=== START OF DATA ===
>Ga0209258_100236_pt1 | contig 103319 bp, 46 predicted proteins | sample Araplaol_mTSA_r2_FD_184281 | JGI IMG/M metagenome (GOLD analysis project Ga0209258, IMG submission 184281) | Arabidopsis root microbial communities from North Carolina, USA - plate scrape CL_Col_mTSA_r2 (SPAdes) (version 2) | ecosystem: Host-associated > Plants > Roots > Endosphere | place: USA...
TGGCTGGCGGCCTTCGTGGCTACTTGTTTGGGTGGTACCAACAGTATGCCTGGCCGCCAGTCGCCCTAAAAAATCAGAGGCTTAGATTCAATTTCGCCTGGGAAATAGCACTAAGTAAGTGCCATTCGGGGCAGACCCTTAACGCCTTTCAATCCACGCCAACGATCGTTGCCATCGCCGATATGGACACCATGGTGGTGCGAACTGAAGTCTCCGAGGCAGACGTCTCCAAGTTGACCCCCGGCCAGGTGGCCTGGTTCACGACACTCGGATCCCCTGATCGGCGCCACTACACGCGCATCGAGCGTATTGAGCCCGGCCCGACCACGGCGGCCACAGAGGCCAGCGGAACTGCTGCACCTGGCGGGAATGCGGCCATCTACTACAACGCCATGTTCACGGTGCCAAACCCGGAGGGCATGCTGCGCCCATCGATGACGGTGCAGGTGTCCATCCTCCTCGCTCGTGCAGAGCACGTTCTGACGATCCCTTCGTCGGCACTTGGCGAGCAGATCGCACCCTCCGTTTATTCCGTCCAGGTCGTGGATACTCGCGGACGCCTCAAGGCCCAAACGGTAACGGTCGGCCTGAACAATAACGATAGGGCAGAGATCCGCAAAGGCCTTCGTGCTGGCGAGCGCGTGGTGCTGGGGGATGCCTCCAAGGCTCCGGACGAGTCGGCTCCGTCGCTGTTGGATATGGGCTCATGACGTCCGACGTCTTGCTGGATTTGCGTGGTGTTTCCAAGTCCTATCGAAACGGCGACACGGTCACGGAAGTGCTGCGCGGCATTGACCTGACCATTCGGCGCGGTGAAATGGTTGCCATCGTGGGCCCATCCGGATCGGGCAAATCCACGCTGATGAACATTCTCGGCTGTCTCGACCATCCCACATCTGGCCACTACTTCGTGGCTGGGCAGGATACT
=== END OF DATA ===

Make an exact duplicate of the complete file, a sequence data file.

>Ga0209258_100236_pt1 | contig 103319 bp, 46 predicted proteins | sample Araplaol_mTSA_r2_FD_184281 | JGI IMG/M metagenome (GOLD analysis project Ga0209258, IMG submission 184281) | Arabidopsis root microbial communities from North Carolina, USA - plate scrape CL_Col_mTSA_r2 (SPAdes) (version 2) | ecosystem: Host-associated > Plants > Roots > Endosphere | place: USA...
TGGCTGGCGGCCTTCGTGGCTACTTGTTTGGGTGGTACCAACAGTATGCCTGGCCGCCAGTCGCCCTAAAAAATCAGAGGCTTAGATTCAATTTCGCCTGGGAAATAGCACTAAGTAAGTGCCATTCGGGGCAGACCCTTAACGCCTTTCAATCCACGCCAACGATCGTTGCCATCGCCGATATGGACACCATGGTGGTGCGAACTGAAGTCTCCGAGGCAGACGTCTCCAAGTTGACCCCCGGCCAGGTGGCCTGGTTCACGACACTCGGATCCCCTGATCGGCGCCACTACACGCGCATCGAGCGTATTGAGCCCGGCCCGACCACGGCGGCCACAGAGGCCAGCGGAACTGCTGCACCTGGCGGGAATGCGGCCATCTACTACAACGCCATGTTCACGGTGCCAAACCCGGAGGGCATGCTGCGCCCATCGATGACGGTGCAGGTGTCCATCCTCCTCGCTCGTGCAGAGCACGTTCTGACGATCCCTTCGTCGGCACTTGGCGAGCAGATCGCACCCTCCGTTTATTCCGTCCAGGTCGTGGATACTCGCGGACGCCTCAAGGCCCAAACGGTAACGGTCGGCCTGAACAATAACGATAGGGCAGAGATCCGCAAAGGCCTTCGTGCTGGCGAGCGCGTGGTGCTGGGGGATGCCTCCAAGGCTCCGGACGAGTCGGCTCCGTCGCTGTTGGATATGGGCTCATGACGTCCGACGTCTTGCTGGATTTGCGTGGTGTTTCCAAGTCCTATCGAAACGGCGACACGGTCACGGAAGTGCTGCGCGGCATTGACCTGACCATTCGGCGCGGTGAAATGGTTGCCATCGTGGGCCCATCCGGATCGGGCAAATCCACGCTGATGAACATTCTCGGCTGTCTCGACCATCCCACATCTGGCCACTACTTCGTGGCTGGGCAGGATACT